The ENFJ personality, also known as “the protagonist,” is one of 16 Myers-Briggs personality types. ENFJ personalities make up just 2% of the population. They are charismatic, energetic and ambitious. Let’s explore six positions that would suit the natural traits of individuals with the ENFJ personality type.
ENFJ personality overview
Those classified as ENFJ have a strong presence and natural leadership skills. They can be honest about their ideas and opinions while being mindful of others' feelings. The ENFJ will also commonly articulate and defend her believes.
These individuals are extremely driven, but they don't let this distract them from the needs of those around them. They are typically empathetic and will intuitively find ways to help those around them. They feel compelled to make the world a better place and constantly look for opportunities to improve things.
These characteristics describe most ENFJ individuals:
Best careers for ENFJ personality types
The best careers for ENFJs are those in which they can work closely with other people. ENFJ personalities enjoy being social and are at their best when making a positive impact in people’s lives.
ENFJs' highly empathic nature makes them very good at counseling others. They're naturally inclined to try to learn more about the people around them and find ways to help. As a guidance counselor, this type of person can satisfy their desire to help others improve their lives every day. Some of the best ENFJ jobs are those that are directly related to creating a positive experience for other people.
One of the common nicknames for the ENFJ personality type is “the teacher,” so it's no surprise that this career is well-suited to these individuals. They are skilled at explaining concepts to others based on their learning style. ENFJs are also highly empathetic, which is an important skill for teachers who need to evaluate and understand their students' thoughts and feelings. A teacher with an ENFJ personality is likely good at relating to her students and finding meaningful ways to connect with them.
Understanding the needs and motivations of others is also invaluable in a public relations career. ENFJs often find that they intuitively know how to navigate difficult or sensitive situations. They're also very self-controlled and self-directed, which helps them excel in this fast-paced field. The creative nature of the ENFJ individual is also valuable in public relations as these professionals must know how to appeal to the public effectively for brands and organizations.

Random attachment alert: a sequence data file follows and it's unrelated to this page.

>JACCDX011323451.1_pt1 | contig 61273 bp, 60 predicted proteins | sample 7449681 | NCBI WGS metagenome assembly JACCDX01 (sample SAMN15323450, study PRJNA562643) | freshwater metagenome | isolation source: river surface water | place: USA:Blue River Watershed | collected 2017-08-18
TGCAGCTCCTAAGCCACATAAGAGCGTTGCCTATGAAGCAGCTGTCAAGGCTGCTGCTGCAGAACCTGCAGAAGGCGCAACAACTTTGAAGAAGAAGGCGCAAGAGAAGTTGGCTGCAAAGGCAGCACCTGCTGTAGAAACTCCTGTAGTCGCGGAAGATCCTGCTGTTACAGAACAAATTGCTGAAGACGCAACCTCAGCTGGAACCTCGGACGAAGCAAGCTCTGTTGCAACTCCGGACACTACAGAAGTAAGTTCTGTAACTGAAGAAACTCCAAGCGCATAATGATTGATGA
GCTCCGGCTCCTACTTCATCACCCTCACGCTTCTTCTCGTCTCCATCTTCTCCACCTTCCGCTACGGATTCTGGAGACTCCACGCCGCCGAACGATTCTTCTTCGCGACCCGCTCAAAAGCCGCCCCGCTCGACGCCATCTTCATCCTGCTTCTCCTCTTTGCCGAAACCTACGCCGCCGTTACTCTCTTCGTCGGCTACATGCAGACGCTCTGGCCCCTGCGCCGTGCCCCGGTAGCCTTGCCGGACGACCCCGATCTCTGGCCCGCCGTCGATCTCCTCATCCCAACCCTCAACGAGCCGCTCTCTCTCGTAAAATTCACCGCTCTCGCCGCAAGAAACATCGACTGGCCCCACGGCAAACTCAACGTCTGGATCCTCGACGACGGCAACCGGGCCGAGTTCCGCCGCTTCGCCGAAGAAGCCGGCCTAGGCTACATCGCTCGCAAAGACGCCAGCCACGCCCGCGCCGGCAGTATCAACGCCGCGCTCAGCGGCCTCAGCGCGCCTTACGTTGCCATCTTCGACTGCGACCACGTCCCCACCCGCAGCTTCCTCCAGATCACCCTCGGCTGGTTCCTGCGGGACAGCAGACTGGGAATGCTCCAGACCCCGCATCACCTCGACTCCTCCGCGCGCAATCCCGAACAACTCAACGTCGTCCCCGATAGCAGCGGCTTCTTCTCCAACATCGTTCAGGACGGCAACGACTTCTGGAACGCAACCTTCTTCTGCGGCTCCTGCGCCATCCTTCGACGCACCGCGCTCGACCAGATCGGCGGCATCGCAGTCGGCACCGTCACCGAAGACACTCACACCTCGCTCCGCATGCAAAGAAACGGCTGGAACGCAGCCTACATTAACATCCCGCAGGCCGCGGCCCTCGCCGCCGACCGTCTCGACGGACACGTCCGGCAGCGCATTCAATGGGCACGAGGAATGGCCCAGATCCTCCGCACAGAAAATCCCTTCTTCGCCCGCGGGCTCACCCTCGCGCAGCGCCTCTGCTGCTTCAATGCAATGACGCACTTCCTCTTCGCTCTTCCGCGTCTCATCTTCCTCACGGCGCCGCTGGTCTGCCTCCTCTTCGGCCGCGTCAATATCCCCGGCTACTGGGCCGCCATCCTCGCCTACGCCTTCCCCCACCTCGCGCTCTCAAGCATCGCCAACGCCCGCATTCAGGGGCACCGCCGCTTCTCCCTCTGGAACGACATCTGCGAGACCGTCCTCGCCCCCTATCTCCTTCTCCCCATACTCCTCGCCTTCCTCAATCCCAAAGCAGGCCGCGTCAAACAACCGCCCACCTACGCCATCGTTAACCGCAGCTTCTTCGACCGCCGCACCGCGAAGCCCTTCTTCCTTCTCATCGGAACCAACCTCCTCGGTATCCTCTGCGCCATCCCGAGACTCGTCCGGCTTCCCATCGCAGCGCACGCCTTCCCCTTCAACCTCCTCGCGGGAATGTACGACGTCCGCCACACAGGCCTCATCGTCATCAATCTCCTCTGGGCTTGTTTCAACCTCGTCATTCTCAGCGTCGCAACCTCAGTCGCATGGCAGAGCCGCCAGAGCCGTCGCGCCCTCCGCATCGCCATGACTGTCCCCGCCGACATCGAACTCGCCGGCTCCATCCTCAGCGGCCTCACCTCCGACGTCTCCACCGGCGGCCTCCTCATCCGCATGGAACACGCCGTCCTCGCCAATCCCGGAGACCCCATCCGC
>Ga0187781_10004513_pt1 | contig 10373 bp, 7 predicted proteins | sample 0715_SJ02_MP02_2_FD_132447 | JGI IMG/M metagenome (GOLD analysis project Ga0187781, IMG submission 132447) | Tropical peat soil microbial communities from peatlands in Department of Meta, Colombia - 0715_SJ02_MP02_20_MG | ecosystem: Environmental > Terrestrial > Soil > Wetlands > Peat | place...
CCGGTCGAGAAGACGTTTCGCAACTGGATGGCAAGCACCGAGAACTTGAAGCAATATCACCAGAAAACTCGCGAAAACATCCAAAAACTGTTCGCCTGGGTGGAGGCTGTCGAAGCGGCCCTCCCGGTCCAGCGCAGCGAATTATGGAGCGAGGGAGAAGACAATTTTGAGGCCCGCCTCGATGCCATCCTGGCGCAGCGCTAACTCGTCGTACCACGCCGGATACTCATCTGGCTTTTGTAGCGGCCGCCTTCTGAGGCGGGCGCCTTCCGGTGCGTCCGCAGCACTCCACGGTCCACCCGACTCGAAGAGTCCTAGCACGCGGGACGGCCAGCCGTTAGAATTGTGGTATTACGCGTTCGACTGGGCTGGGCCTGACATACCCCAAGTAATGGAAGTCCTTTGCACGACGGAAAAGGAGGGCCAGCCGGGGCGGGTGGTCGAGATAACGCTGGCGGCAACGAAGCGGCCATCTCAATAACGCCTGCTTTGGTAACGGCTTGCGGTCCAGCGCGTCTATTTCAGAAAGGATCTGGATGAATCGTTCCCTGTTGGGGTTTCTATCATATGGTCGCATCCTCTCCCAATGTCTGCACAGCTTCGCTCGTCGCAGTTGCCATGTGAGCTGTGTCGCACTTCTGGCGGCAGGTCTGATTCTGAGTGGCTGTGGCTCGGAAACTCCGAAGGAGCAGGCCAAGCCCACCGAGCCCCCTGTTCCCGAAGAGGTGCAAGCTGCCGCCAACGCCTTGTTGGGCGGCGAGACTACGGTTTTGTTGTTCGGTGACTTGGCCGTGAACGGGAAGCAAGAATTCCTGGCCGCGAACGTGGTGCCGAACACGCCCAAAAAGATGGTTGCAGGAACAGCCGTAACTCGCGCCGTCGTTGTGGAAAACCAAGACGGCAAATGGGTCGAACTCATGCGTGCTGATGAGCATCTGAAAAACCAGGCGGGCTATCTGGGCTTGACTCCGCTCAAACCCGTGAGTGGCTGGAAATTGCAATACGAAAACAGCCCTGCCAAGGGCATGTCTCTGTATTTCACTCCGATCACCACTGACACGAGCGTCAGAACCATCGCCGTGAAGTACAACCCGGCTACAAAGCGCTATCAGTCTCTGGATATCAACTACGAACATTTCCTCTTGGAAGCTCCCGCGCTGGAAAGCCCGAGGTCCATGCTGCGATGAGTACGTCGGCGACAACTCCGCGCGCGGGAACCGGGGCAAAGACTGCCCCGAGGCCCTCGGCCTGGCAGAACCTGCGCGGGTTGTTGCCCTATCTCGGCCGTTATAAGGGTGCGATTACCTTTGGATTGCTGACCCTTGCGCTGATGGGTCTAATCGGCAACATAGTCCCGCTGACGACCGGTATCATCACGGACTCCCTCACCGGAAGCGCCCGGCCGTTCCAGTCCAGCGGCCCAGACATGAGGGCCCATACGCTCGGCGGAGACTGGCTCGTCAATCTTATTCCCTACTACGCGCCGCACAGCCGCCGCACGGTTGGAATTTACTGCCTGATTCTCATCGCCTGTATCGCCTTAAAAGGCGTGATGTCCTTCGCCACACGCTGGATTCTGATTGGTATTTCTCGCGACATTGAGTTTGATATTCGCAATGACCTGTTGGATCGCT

Personal interaction is important to ENFJs, which makes them competitive candidates for sales manager roles. These individuals enjoy the process of finding out what others are interested in and identifying ways to meet people's needs. Well-organized and self-motivated, an ENFJ doesn't need much outside motivation to build a large client list. This personality type is perfect for a salesperson who works with products or services she personally believes in.
5. Art director
ENFJs often have a strong interest in the arts. They are also good at evaluating and understanding the preferences of others. These skills all transfer well to art director positions. In this field, an ENFJ would likely be very good at identifying concepts that would appeal to a large number of people. Their natural teaching and communication skills are also valuable for pitching ideas to clients.
Charming and sociable, ENFJs are easy for others to relate to. This makes them well-suited to a job in human relations where they're tasked with making the workplace comfortable and productive for employees. An ENFJ's intuition also helps them understand others' emotions well, which makes them excellent communicators.
ENFJ careers to avoid
ENFJs do well in careers with flexibility and variety. Careers that involve repetitive tasks or strict guidelines are not usually a good option. If you're an ENFJ looking for a new career path, you might avoid the following options:
- Accountant: ENFJ individuals typically require a decent amount of personal interaction. Accountants and other financial specialists typically spend more time working alone.
- IT specialist: An ENFJ should probably avoid work in IT and other areas that focus more on technology and equipment than on people.
- Law enforcement: While there are many aspects of law enforcement that may appeal to an ENFJ, this can be a difficult path for these individuals to pursue. Negative outcomes weigh heavily on those with this type of personality.
- Mechanical engineer: Working closely with machinery is might be too impersonal of a career for most ENFJ personality types. The work in this field also tends to be clear-cut when ENFJs enjoy working with nuance and ambiguity.
- Researcher: While ENFJs enjoy learning, they do it better in a social environment where they interact closely with others and explore topics in a hands-on way.